Tuesday, April 15, 2008

Techniques and Principles (Building upon a strong foundation)

By Joel Persinger

I am a great believer that techniques, without a deep understanding of principle, are useless. One simple example is this: if I don’t understand the use of kinetic energy, learning how to punch will yield punches which are weak and ineffective. Yet another example is that of body type and size. Say what you will, but in my world, size matters. It is an indisputable fact that techniques which work for a small person when combating an equally small person may not work as effectively when the little guy is trying to fight off a six foot, six inch, 350 pound hulk. Likewise, techniques which work for a person with a low center of gravity may not work as well for a person with a high center of gravity when applied against the same or a similar opponent.

In addition to the basics of physics, body style, age, relative agility and size there is also the issue of martial style. Techniques which fit well into one martial system may be cumbersome and unworkable when used within another. Thus my friend & instructor Mike Patterson’s analogy of building a car,

“Mixing and matching is analogous to grabbing a hodgepodge of car parts from different makes and models to build a working automobile. You might be able to build something that looks like a car but it will not run effectively, if it runs at all, simply because the parts are not made to work together.”

In today’s world of martial arts, mixing and matching has taken on a life of its own. Gee, one has to look no further than the term, “Mixed Martial Arts” to see the point. The result has been a significant “movement” creating folks who look like martial artists, but whose collection of techniques often does not work together effectively, or at least not as effectively as it might. Yes, a rear naked choke is a rear naked choke and a hip throw is a hip throw. But, when techniques are simply piled upon one another without any foundational guiding principle, there is no way for the practitioner to understand and evaluate what fits and what does not.

Now, before you get out your poison pen and start sending me hate mail accusing me of bashing mixed martial artists, let me make a few things clear. Not one martial style known today was created in a vacuum. All of them evolved over time as guiding principles were established and perfected and as techniques were explored and honed. It can also be accurately said that martial styles have borrowed from each other by taking parts of other arts which fit well into the system and, in many cases, adapting them further to make them fit even better. Since time is not static and since our ancestors did not freeze martial styles in place for all eternity, we shouldn’t either. We should learn from the example of those who came before us by learning from other arts thereby exploring new frontiers.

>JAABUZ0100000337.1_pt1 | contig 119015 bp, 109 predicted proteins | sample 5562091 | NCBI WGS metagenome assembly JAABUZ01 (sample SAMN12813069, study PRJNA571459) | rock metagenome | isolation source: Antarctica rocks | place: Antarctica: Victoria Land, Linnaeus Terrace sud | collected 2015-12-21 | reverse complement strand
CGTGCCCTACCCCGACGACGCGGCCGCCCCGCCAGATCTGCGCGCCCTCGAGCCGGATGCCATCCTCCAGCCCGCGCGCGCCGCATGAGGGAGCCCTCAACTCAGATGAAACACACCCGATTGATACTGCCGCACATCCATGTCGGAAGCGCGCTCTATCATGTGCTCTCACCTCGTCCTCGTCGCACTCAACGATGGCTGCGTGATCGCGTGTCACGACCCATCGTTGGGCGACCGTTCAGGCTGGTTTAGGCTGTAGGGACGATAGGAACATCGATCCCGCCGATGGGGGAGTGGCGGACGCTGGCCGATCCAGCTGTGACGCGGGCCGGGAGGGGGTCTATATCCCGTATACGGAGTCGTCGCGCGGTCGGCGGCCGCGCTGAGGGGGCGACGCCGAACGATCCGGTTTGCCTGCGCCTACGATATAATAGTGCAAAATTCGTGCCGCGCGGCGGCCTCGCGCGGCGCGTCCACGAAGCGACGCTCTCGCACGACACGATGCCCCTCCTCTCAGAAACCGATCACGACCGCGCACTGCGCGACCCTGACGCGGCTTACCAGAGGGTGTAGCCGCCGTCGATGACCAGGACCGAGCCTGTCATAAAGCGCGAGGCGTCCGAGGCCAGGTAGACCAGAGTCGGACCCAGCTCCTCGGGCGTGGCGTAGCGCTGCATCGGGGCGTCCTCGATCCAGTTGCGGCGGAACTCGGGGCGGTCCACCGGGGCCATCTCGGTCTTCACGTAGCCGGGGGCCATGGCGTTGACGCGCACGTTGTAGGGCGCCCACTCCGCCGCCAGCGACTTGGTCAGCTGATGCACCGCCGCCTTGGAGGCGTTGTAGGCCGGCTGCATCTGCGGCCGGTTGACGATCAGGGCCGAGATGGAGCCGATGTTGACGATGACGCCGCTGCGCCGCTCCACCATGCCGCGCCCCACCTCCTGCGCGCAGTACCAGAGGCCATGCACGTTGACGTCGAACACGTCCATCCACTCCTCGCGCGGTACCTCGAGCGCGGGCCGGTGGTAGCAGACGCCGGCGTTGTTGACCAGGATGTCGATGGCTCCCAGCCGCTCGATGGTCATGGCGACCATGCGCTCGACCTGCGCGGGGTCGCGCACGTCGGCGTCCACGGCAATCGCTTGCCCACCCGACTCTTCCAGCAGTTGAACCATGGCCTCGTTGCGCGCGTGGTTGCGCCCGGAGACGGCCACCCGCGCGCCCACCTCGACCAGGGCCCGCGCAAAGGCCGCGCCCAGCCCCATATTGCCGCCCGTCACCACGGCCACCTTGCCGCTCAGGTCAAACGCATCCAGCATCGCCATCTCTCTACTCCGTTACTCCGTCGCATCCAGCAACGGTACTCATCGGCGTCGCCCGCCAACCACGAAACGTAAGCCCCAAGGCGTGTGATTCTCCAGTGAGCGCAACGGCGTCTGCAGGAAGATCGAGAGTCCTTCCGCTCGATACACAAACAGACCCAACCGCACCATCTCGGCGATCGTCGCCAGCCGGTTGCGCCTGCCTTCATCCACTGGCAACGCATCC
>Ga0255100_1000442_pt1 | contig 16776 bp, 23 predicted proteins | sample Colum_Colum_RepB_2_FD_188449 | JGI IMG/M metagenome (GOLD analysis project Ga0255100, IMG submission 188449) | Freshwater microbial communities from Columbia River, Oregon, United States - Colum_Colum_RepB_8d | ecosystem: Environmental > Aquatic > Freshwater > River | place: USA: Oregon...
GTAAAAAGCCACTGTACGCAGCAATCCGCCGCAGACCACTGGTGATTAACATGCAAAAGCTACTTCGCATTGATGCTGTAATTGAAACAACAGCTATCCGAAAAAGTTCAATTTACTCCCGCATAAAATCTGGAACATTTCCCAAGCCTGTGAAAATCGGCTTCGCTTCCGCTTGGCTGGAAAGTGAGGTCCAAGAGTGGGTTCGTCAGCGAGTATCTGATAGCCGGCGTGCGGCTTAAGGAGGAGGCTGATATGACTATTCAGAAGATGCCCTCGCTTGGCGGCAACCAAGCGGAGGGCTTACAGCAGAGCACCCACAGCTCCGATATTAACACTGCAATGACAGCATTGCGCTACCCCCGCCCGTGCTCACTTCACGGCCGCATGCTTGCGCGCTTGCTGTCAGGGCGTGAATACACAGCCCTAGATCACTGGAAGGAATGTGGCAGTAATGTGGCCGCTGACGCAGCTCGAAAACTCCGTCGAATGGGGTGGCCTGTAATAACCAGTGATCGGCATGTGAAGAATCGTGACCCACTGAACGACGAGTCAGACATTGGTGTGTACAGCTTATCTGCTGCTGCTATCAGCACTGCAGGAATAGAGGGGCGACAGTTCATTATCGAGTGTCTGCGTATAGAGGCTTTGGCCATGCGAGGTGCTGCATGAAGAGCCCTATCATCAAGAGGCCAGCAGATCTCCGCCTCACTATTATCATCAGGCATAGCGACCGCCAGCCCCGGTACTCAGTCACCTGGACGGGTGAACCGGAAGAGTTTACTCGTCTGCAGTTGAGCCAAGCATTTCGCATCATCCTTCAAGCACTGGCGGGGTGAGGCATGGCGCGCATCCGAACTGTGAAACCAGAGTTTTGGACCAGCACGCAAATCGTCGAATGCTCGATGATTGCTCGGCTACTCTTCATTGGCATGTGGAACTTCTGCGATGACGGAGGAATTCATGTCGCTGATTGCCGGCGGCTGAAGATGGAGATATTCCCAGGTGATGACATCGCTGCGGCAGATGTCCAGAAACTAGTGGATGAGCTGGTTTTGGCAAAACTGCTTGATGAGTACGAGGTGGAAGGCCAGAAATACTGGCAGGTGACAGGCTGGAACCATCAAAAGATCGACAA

Where we have lost our way is not in that we have elected to bring new and different techniques into the fold. Rather, it is that we have forgotten to let the foundations of our arts guide us as we incorporate new ideas. For example: I have spent most of my history studying the Karate style arts. Along the way, I have studied internal Chinese arts a little and Filipino martial arts a lot. In fact, my first instructor taught a Karate style art with Arnis De Mano mixed in for good measure. As a consequence, the foundation for my martial arts journey was firmly built upon a mixture of Karate and Filipino Martial Arts. They are very different, and yet my first instructor was able to put them together so that they worked in unison. Thus, my foundation is different than most. But it is strong.

On the other hand, I have a student (who, by the way, teaches me too). He has been studying Hsing-I for twenty years or more. As I teach him the various aspects of Filipino Martial Arts he relates what he learns to his foundation. Consequently, his movement and his application of the techniques he learns from me are very different from mine. Some things which work well for me, will not work well for him and vice versa. Some things may work well for him only after he has adapted them to fit firmly upon his foundation. This is not because the techniques don’t work. It is because our foundations and the guiding principles upon which they were fashioned are different.

The bottom line is that learning new techniques is fun and very positive. However, there is a difference between collecting disjoined techniques as you might pile up unrelated car parts in a junk yard and carefully examining, honing and shaping new techniques to fit well upon your foundation, just as you might select premium, well fitting parts with which to build your car. I submit that that the latter approach will help you become a more complete martial artist, while the former may leave you only a collector of junk.

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